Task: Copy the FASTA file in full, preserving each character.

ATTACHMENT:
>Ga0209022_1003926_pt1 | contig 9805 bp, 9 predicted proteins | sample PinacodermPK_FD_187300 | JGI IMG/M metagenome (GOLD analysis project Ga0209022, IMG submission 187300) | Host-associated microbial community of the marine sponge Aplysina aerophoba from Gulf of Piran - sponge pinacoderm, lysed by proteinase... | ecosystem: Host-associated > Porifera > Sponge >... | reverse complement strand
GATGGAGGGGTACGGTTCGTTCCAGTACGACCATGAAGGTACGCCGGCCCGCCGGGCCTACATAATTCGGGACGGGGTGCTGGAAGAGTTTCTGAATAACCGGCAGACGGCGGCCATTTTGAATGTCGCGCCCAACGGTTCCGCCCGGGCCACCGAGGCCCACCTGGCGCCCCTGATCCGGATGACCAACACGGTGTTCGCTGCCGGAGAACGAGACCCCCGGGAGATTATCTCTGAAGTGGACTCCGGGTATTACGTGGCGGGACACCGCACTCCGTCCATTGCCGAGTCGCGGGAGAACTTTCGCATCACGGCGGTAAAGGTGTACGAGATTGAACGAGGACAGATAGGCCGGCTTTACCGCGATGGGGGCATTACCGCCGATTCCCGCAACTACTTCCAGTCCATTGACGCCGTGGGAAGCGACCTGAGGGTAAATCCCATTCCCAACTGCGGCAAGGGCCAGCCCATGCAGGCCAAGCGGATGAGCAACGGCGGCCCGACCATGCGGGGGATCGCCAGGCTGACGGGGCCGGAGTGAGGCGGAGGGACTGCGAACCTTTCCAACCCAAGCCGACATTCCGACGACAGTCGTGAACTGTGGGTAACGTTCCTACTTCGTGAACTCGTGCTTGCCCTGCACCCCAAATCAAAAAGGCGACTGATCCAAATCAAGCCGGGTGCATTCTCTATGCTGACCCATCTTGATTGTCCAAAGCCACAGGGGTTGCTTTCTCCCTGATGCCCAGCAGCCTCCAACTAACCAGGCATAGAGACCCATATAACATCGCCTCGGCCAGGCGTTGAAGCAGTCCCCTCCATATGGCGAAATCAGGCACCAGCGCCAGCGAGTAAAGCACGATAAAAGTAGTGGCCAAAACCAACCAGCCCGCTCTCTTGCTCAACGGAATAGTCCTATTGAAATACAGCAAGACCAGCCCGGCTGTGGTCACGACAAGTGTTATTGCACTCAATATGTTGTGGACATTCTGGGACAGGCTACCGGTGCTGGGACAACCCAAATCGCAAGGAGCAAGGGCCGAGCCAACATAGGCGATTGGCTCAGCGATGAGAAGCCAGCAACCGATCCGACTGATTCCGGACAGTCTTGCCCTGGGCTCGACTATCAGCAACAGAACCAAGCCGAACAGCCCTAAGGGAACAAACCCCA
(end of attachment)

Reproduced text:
>Ga0209022_1003926_pt1 | contig 9805 bp, 9 predicted proteins | sample PinacodermPK_FD_187300 | JGI IMG/M metagenome (GOLD analysis project Ga0209022, IMG submission 187300) | Host-associated microbial community of the marine sponge Aplysina aerophoba from Gulf of Piran - sponge pinacoderm, lysed by proteinase... | ecosystem: Host-associated > Porifera > Sponge >... | reverse complement strand
GATGGAGGGGTACGGTTCGTTCCAGTACGACCATGAAGGTACGCCGGCCCGCCGGGCCTACATAATTCGGGACGGGGTGCTGGAAGAGTTTCTGAATAACCGGCAGACGGCGGCCATTTTGAATGTCGCGCCCAACGGTTCCGCCCGGGCCACCGAGGCCCACCTGGCGCCCCTGATCCGGATGACCAACACGGTGTTCGCTGCCGGAGAACGAGACCCCCGGGAGATTATCTCTGAAGTGGACTCCGGGTATTACGTGGCGGGACACCGCACTCCGTCCATTGCCGAGTCGCGGGAGAACTTTCGCATCACGGCGGTAAAGGTGTACGAGATTGAACGAGGACAGATAGGCCGGCTTTACCGCGATGGGGGCATTACCGCCGATTCCCGCAACTACTTCCAGTCCATTGACGCCGTGGGAAGCGACCTGAGGGTAAATCCCATTCCCAACTGCGGCAAGGGCCAGCCCATGCAGGCCAAGCGGATGAGCAACGGCGGCCCGACCATGCGGGGGATCGCCAGGCTGACGGGGCCGGAGTGAGGCGGAGGGACTGCGAACCTTTCCAACCCAAGCCGACATTCCGACGACAGTCGTGAACTGTGGGTAACGTTCCTACTTCGTGAACTCGTGCTTGCCCTGCACCCCAAATCAAAAAGGCGACTGATCCAAATCAAGCCGGGTGCATTCTCTATGCTGACCCATCTTGATTGTCCAAAGCCACAGGGGTTGCTTTCTCCCTGATGCCCAGCAGCCTCCAACTAACCAGGCATAGAGACCCATATAACATCGCCTCGGCCAGGCGTTGAAGCAGTCCCCTCCATATGGCGAAATCAGGCACCAGCGCCAGCGAGTAAAGCACGATAAAAGTAGTGGCCAAAACCAACCAGCCCGCTCTCTTGCTCAACGGAATAGTCCTATTGAAATACAGCAAGACCAGCCCGGCTGTGGTCACGACAAGTGTTATTGCACTCAATATGTTGTGGACATTCTGGGACAGGCTACCGGTGCTGGGACAACCCAAATCGCAAGGAGCAAGGGCCGAGCCAACATAGGCGATTGGCTCAGCGATGAGAAGCCAGCAACCGATCCGACTGATTCCGGACAGTCTTGCCCTGGGCTCGACTATCAGCAACAGAACCAAGCCGAACAGCCCTAAGGGAACAAACCCCA